Managed File Transfer and Network Solutions

Using Regular Expressions in Triggers - Part 2

Posted by John Carl Villanueva on Thu, Mar 15, 2012 @ 01:59 PM

Let's now continue dissecting the regular expression: ".*\.doc"

In Part 1, I introduced you to literal characters and explained that the characters '.', 'd', 'o', and 'c' of the .doc portion of that regex are actually literal characters. I also mentioned that the metacharacter '\' lets our server know that any metacharacter placed right after it should be treated as a literal character.

That leaves us with the two metacharacters: '.' and '*'. Let's have a closer look at these two now. 

The metacharacters dot (.) and asterisk (*) and how to match specific file types

When the metacharacter '.' (assuming it is not preceded by a '\') is compared with any single character, the two will automatically match. It doesn't matter whether the other character is a number, a letter, or any other character. The server will simply treat the pair as a match. There are a few exceptions but we won't be using those here or at least at this stage.

The '*', on the other hand, is not compared with another character. Instead, it is used to tell the server to try to match the character that precedes it from zero to as many times as possible.

In our examples, the character that preceded the '*' was the '.', which, as we mentioned, automatically matches any character. So let's see what the result would be if we tried to match afile.doc with the regex ".*\.doc".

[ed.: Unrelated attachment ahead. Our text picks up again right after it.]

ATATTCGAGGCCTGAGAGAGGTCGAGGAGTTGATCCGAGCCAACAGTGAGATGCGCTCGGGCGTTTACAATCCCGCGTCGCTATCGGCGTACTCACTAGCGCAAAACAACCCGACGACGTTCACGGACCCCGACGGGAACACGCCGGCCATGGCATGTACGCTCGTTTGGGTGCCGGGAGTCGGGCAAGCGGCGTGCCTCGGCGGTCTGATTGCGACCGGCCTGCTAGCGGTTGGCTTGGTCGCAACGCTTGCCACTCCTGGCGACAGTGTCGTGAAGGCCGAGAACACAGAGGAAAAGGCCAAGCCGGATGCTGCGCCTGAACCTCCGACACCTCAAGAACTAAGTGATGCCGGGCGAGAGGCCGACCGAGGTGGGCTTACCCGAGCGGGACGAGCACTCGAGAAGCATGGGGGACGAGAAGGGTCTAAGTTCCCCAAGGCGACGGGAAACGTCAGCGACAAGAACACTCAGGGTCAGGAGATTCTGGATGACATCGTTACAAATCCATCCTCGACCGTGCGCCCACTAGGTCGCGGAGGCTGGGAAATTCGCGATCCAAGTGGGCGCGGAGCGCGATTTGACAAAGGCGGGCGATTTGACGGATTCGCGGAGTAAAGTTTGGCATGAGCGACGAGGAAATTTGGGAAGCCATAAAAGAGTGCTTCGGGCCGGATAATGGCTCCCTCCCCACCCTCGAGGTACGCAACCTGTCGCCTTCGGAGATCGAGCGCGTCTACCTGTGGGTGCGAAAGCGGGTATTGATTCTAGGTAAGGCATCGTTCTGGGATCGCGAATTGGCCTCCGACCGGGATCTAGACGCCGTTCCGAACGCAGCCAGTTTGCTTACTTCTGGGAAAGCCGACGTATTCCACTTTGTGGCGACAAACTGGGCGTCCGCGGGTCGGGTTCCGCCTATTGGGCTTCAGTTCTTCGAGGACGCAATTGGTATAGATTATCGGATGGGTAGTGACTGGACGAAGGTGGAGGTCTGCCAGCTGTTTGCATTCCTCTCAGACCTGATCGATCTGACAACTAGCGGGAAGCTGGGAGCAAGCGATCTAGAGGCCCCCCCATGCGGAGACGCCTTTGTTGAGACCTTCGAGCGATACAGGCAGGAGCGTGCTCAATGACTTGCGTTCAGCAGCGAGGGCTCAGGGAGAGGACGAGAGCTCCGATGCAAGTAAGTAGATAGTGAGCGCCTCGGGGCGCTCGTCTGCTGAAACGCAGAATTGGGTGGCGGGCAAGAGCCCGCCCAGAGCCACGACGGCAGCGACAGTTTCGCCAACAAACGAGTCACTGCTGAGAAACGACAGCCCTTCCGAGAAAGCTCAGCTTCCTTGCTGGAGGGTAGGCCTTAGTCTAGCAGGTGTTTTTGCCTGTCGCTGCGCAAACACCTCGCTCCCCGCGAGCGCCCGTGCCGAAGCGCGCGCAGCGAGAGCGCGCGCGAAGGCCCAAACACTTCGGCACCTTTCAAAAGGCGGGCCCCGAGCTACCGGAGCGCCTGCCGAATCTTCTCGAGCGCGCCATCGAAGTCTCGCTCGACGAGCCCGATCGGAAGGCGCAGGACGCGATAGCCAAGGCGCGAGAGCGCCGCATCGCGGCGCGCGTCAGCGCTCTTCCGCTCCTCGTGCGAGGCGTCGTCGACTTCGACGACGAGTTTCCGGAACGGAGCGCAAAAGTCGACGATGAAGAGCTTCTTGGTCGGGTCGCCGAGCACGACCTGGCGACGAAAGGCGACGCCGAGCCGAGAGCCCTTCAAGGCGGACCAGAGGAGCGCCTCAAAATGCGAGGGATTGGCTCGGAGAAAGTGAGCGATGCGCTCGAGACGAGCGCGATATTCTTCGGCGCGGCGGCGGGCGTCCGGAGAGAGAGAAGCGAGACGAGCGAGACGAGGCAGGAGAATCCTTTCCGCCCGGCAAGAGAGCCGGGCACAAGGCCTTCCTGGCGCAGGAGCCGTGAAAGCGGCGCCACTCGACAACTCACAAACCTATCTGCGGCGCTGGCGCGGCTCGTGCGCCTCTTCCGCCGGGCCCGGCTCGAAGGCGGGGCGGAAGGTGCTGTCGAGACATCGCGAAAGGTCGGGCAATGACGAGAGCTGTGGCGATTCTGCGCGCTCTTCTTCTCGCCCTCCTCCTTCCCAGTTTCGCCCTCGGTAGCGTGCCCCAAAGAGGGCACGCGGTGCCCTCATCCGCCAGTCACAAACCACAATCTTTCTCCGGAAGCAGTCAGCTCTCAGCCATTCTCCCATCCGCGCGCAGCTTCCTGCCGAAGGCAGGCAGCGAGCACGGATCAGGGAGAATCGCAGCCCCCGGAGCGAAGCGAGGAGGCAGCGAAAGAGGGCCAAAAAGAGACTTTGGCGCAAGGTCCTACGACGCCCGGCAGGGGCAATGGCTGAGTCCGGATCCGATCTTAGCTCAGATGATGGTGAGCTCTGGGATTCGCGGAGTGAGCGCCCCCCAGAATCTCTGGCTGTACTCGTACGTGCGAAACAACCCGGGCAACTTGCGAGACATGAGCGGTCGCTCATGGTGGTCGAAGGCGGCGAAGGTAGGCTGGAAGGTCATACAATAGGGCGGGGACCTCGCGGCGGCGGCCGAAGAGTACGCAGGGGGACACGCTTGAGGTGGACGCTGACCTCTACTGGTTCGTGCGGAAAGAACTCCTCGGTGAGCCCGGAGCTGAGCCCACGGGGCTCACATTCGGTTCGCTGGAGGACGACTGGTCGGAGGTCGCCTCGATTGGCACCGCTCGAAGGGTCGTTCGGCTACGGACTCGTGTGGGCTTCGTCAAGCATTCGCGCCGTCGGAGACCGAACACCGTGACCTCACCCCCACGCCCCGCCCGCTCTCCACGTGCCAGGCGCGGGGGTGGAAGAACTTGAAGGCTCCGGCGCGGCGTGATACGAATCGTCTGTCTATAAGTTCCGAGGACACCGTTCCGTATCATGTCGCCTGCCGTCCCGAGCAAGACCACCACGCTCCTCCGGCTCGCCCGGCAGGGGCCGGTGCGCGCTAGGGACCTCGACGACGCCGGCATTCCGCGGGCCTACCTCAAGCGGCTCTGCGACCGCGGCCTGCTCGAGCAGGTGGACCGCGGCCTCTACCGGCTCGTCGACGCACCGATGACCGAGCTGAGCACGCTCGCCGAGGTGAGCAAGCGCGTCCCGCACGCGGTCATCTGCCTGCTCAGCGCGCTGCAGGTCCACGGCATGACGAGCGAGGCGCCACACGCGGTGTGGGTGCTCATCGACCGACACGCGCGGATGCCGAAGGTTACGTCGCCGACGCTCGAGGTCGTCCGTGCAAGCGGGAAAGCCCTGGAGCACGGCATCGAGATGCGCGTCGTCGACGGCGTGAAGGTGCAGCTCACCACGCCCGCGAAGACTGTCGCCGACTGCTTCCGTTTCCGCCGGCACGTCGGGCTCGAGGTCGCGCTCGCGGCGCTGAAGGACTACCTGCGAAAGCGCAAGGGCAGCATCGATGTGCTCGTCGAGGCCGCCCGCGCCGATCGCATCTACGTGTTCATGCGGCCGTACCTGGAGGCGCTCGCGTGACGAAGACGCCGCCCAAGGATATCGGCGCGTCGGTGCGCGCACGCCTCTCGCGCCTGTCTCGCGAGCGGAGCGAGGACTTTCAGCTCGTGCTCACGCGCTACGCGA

Obviously, the last 4 characters .doc already match, so we can take them out. That leaves us with afile and '.*'. Upon seeing the '.*', the server knows that it should try to match '.' as many times as possible. It starts by comparing it with 'a'. Since '.' can match any character, it can certainly match with 'a'. Because of the '*', the server proceeds to compare '.' with 'f'. Again, they naturally match.

This goes on until '.' is compared with 'e'. Of course, they too match. Since all of their characters match, the server concludes that afile.doc and the regex ".*\.doc" match.

If afile.doc is the value stored in the variable LocalPath, then the trigger condition:

LocalPath ~ ".*\.doc" would return TRUE

You can apply the same concept to the regexes: ".*\.txt", ".*\.pdf", ".*\.jpg", and so on.

Now you know what regex to use when you want a trigger condition to apply to a specific file type.

More examples using ".*"

The ".*" doesn't always have to be placed at the beginning of a regex. Consider the regex "image.*a\.jpg". Since image and a.jpg (again, remember the '.' here is considered a literal character) are made up of literal characters, this regex will match any jpg file with a filename beginning with "image" and ending in 'a.jpg'. So,

  • image001a.jpg,

  • image12xpza.jpg, and

  • imageABCa.jpg

all match with the regex "image.*a\.jpg".

Note that even if there are no characters between "image" and 'a', such as imagea.jpg, the match will still hold. That's because, if you recall, '*' will instruct the server to try to match '.' from zero to as many times as possible.

Feeling empowered already? You ain't seen nothing yet.  

Why don't you test the filename "imageABCA.jpg" against our regex? It's almost like "imageABCa.jpg", which matched earlier. Well, almost but not quite. Apparently, regexes are case-sensitive. We can modify our regex a bit to make it case-insensitive, like this:


That should match that last filename (imageABCA.jpg) as well as those three other filenames we tried earlier. It also introduces us to a new pair of special characters. 

Introducing character classes or character sets and case-insensitive regexes